The Sandiganbayan’s Third Division has denied a plea of dismissed North Cotabato Vice Gov. Gregorio Ipong to dismiss the graft and malversation cases filed against him over the alleged misappropriation of P9.6-million Priority Development Assistance Fund (PDAF) in 2007 when he was a congressional representative.
Ipong earlier filed a motion dated June 13 seeking a judicial determination of probable cause. Before it was filed, the court found basis to try the cases.
In a resolution promulgated on August 24, the court said it “had already determined, as mandated, the existence of probable cause.”
“Relative to the other grounds raised by accused-movant Ipong in support of his motion, this court finds the same to be matters of evidence best threshed out in a full-blown trial on the merits, where both parties may exhaustively ventilate their respective positions,” it added in part.
The court thus denied Ipong’s motion for lack of merit.
Associate Justice Bernelito Fernandez penned the ruling, which was concurred in by Sandiganbayan Presiding Justice Amparo Cabotaje-Tang, who concurrently leads the court’s Third Division, and by Associate Justice Sarah Jane Fernandez.
Ipong, who earlier posted bail for his provisional liberty, was charged in May along with former Technology and Livelihood Resource Center (TLRC) diector general Antonio Ortiz, former deputy director general Dennis Cunanan and former chief accountant Marivic Jover.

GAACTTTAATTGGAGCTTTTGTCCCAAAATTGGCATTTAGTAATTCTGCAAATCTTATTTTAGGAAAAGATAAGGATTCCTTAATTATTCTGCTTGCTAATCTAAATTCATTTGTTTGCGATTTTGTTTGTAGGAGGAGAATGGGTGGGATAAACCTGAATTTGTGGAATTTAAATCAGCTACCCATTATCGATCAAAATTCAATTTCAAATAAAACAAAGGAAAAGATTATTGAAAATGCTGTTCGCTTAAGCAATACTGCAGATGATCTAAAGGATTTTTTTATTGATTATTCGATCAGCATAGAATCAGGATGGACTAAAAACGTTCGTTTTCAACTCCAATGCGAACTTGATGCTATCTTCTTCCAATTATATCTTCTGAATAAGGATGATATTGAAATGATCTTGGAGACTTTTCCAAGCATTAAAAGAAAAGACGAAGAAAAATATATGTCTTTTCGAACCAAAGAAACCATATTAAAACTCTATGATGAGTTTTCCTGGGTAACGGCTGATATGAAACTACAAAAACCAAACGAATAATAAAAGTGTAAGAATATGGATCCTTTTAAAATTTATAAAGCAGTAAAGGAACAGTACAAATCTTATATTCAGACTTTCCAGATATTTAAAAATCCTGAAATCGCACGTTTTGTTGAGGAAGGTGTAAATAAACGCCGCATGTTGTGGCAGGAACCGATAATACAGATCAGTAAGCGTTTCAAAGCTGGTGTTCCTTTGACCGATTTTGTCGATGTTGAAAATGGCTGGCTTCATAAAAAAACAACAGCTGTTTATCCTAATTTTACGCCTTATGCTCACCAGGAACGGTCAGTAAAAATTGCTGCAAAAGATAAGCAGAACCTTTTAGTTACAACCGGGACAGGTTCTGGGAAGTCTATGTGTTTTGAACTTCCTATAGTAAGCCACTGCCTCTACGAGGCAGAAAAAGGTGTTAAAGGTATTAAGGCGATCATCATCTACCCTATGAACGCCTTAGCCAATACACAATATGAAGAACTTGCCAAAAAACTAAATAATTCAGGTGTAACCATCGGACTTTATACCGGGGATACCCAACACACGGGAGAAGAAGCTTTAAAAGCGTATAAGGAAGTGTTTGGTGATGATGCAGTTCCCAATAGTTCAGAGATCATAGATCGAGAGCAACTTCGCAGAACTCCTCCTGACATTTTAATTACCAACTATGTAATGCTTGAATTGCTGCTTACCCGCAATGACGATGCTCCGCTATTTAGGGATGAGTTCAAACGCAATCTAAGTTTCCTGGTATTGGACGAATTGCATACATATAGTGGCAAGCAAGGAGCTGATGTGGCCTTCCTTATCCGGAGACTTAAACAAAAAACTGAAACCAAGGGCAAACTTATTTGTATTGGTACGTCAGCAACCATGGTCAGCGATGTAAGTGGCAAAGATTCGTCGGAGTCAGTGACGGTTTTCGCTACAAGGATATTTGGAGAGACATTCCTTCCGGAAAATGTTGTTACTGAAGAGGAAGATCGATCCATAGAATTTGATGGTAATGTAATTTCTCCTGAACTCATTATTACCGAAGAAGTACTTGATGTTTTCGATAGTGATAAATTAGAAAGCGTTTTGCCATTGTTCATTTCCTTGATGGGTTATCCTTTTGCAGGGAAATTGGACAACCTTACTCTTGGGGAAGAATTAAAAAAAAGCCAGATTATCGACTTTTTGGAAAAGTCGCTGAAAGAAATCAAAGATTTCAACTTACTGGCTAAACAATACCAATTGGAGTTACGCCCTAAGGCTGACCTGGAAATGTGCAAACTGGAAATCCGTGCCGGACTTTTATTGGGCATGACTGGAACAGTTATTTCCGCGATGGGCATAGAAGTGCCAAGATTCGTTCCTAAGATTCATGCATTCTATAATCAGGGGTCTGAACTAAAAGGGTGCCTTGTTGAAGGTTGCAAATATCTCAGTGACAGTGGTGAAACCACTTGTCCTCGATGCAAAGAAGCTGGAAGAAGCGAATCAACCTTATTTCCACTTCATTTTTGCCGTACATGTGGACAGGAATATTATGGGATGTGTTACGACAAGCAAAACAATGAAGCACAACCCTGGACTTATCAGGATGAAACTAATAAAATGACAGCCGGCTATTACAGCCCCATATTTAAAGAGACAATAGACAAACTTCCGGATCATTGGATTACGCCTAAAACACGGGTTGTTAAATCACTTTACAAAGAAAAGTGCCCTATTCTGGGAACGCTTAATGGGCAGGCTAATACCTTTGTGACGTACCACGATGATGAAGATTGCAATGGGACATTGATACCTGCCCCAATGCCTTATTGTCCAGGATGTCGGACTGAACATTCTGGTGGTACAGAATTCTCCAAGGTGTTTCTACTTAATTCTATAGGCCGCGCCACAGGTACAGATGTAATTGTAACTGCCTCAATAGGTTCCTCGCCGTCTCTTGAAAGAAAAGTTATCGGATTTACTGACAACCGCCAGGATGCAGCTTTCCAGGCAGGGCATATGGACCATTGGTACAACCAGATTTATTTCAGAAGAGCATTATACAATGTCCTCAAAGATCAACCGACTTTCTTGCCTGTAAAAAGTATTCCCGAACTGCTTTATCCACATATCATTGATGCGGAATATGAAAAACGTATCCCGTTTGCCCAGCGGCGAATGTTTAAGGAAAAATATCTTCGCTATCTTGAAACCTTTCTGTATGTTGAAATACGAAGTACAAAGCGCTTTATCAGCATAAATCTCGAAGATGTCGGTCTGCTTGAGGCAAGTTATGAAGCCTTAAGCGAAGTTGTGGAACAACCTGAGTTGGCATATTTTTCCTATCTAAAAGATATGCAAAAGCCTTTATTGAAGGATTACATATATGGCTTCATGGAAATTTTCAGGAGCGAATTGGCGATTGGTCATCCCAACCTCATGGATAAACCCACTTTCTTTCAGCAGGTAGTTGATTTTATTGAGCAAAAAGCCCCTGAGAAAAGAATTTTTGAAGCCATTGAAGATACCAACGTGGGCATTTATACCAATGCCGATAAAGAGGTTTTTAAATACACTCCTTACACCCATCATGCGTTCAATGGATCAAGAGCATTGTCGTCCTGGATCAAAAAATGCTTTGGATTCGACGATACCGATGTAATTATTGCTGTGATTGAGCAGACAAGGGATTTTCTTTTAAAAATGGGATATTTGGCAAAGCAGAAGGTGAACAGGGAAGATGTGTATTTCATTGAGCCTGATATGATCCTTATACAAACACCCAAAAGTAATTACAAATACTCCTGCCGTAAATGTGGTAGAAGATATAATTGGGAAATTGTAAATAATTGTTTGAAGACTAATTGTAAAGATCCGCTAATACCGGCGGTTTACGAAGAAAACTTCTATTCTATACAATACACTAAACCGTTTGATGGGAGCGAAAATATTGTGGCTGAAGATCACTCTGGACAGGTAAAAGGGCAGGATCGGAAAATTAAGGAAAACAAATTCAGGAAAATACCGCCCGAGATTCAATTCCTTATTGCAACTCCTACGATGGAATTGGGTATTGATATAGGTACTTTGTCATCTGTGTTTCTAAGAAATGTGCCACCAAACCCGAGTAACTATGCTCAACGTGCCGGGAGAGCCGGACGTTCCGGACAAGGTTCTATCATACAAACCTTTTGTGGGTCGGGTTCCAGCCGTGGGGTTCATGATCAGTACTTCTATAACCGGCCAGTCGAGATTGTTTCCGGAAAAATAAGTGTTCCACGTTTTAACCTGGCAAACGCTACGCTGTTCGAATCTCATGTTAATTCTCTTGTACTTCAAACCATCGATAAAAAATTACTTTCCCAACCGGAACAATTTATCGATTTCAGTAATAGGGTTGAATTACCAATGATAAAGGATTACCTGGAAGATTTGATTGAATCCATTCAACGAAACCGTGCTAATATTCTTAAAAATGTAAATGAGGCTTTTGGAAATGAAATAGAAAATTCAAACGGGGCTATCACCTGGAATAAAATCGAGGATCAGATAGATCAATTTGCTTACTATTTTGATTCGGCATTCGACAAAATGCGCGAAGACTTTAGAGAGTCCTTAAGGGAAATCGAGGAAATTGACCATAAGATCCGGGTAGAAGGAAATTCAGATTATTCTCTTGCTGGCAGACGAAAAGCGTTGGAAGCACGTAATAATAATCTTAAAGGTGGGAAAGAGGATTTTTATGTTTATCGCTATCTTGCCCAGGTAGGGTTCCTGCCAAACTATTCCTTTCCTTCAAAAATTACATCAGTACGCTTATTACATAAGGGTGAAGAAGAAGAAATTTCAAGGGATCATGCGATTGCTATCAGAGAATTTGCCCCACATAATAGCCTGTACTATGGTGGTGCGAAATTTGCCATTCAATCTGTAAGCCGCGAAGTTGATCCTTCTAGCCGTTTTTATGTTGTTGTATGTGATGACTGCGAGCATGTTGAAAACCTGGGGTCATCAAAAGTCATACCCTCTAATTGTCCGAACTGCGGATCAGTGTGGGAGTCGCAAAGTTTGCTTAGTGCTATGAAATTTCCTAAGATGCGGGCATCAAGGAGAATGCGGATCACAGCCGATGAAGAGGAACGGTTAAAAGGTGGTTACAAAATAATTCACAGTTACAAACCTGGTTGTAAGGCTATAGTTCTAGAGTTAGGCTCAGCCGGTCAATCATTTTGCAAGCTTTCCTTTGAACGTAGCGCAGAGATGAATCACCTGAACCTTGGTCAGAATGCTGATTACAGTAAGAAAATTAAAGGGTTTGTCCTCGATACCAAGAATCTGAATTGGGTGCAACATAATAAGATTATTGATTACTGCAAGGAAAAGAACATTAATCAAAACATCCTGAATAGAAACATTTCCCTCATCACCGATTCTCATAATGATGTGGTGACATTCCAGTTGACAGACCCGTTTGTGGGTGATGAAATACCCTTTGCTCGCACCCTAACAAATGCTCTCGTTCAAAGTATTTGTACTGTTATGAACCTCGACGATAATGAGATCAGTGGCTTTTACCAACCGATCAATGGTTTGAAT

Alfredo Ronquillo, who was from the non-government organization (NGO) Aaron Foundation Philippines Inc. (AFPI) at the time material to the charges, was also included.
Ipong’s camp said in part in its motion that he “did not cause undue injury to the government and give unwarranted benefit to Ortiz and TLRC” and that “Ipong merely recommended” the AFPI “to actually pursue the objectives of his livelihood project and it is TLRC which actually implemented the project and responsible to monitor compliance with the terms of the project implementation by AFPI.”
The defense said Ipong was “not responsible for the accreditation of AFPI.” His task, it said, “was merely to earmark and/or allocate a portion of his PDAF and to ‘recommend’ to the implementing government agencies his NGO of choice. TLRC was clearly not duty-bound to accept his selection/endorsement.”
The Office of the Ombudsman alleged in the charge sheets that he “unilaterally chose and indorsed” the supposedly “unaccredited and unqualified” AFPI as “project partner” in implementing PDAF-funded livelihood projects, which allegedly turned out to be non-existent.
In its motion, Ipong’s camp said “it should be emphasized that his duty, as a [then-congressman], is simply to legislate bills as well as to earmark projects within his [then]congressional district. It is not his responsibility to monitor the implementation of said projects because that already pertains to an executive function.”
The defense added that Ipong did not have custody and control over his PDAF.
“The allocation for the livelihood project intended to be realized through AFPI was released to TLRC…Ipong was not in charge of the public funds but merely an endorser of the livelihood project,” the defense said in part.
His act of sending an official letter endorsing AFPI “does not constitute criminal inducement,” it added.